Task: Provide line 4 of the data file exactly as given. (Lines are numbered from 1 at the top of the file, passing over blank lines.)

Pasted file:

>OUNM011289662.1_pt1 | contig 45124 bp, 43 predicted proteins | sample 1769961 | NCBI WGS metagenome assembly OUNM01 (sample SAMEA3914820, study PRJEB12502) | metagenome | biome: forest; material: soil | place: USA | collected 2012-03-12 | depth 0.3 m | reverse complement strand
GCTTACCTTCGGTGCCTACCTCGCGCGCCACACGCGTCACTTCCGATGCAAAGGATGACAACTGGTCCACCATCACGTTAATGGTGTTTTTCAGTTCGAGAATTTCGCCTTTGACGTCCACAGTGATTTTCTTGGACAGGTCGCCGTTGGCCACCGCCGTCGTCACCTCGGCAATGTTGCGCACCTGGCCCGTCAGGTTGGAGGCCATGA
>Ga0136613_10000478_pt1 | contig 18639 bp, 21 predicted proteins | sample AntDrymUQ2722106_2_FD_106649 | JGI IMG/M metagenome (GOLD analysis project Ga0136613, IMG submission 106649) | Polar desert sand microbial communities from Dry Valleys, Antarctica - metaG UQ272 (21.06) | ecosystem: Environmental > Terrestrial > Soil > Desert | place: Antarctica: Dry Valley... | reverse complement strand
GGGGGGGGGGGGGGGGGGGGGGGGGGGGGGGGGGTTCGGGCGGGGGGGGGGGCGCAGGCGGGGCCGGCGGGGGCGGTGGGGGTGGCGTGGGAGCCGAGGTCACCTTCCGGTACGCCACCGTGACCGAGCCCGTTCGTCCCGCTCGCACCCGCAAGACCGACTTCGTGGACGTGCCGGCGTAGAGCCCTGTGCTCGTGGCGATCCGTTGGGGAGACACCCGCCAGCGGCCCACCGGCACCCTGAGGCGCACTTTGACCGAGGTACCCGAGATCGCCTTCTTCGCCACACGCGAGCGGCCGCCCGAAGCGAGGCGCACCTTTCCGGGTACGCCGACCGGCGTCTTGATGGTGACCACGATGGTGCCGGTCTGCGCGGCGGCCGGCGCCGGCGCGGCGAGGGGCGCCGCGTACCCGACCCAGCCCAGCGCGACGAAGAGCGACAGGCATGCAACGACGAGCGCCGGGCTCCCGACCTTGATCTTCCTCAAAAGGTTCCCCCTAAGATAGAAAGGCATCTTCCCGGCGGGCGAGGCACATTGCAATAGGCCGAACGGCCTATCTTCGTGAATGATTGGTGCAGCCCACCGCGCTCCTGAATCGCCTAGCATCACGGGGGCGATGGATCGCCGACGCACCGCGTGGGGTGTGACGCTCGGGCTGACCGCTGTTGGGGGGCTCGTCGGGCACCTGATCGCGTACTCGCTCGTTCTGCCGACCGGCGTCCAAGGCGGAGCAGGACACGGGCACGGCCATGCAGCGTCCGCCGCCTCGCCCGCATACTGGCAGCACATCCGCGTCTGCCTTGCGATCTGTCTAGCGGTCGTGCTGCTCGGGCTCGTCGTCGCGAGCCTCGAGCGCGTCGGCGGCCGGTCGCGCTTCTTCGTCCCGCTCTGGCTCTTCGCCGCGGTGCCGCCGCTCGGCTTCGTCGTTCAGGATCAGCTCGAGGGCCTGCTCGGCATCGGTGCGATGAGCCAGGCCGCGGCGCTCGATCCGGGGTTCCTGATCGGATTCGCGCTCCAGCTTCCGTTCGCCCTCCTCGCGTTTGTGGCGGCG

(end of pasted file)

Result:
GGGGGGGGGGGGGGGGGGGGGGGGGGGGGGGGGGTTCGGGCGGGGGGGGGGGCGCAGGCGGGGCCGGCGGGGGCGGTGGGGGTGGCGTGGGAGCCGAGGTCACCTTCCGGTACGCCACCGTGACCGAGCCCGTTCGTCCCGCTCGCACCCGCAAGACCGACTTCGTGGACGTGCCGGCGTAGAGCCCTGTGCTCGTGGCGATCCGTTGGGGAGACACCCGCCAGCGGCCCACCGGCACCCTGAGGCGCACTTTGACCGAGGTACCCGAGATCGCCTTCTTCGCCACACGCGAGCGGCCGCCCGAAGCGAGGCGCACCTTTCCGGGTACGCCGACCGGCGTCTTGATGGTGACCACGATGGTGCCGGTCTGCGCGGCGGCCGGCGCCGGCGCGGCGAGGGGCGCCGCGTACCCGACCCAGCCCAGCGCGACGAAGAGCGACAGGCATGCAACGACGAGCGCCGGGCTCCCGACCTTGATCTTCCTCAAAAGGTTCCCCCTAAGATAGAAAGGCATCTTCCCGGCGGGCGAGGCACATTGCAATAGGCCGAACGGCCTATCTTCGTGAATGATTGGTGCAGCCCACCGCGCTCCTGAATCGCCTAGCATCACGGGGGCGATGGATCGCCGACGCACCGCGTGGGGTGTGACGCTCGGGCTGACCGCTGTTGGGGGGCTCGTCGGGCACCTGATCGCGTACTCGCTCGTTCTGCCGACCGGCGTCCAAGGCGGAGCAGGACACGGGCACGGCCATGCAGCGTCCGCCGCCTCGCCCGCATACTGGCAGCACATCCGCGTCTGCCTTGCGATCTGTCTAGCGGTCGTGCTGCTCGGGCTCGTCGTCGCGAGCCTCGAGCGCGTCGGCGGCCGGTCGCGCTTCTTCGTCCCGCTCTGGCTCTTCGCCGCGGTGCCGCCGCTCGGCTTCGTCGTTCAGGATCAGCTCGAGGGCCTGCTCGGCATCGGTGCGATGAGCCAGGCCGCGGCGCTCGATCCGGGGTTCCTGATCGGATTCGCGCTCCAGCTTCCGTTCGCCCTCCTCGCGTTTGTGGCGGCG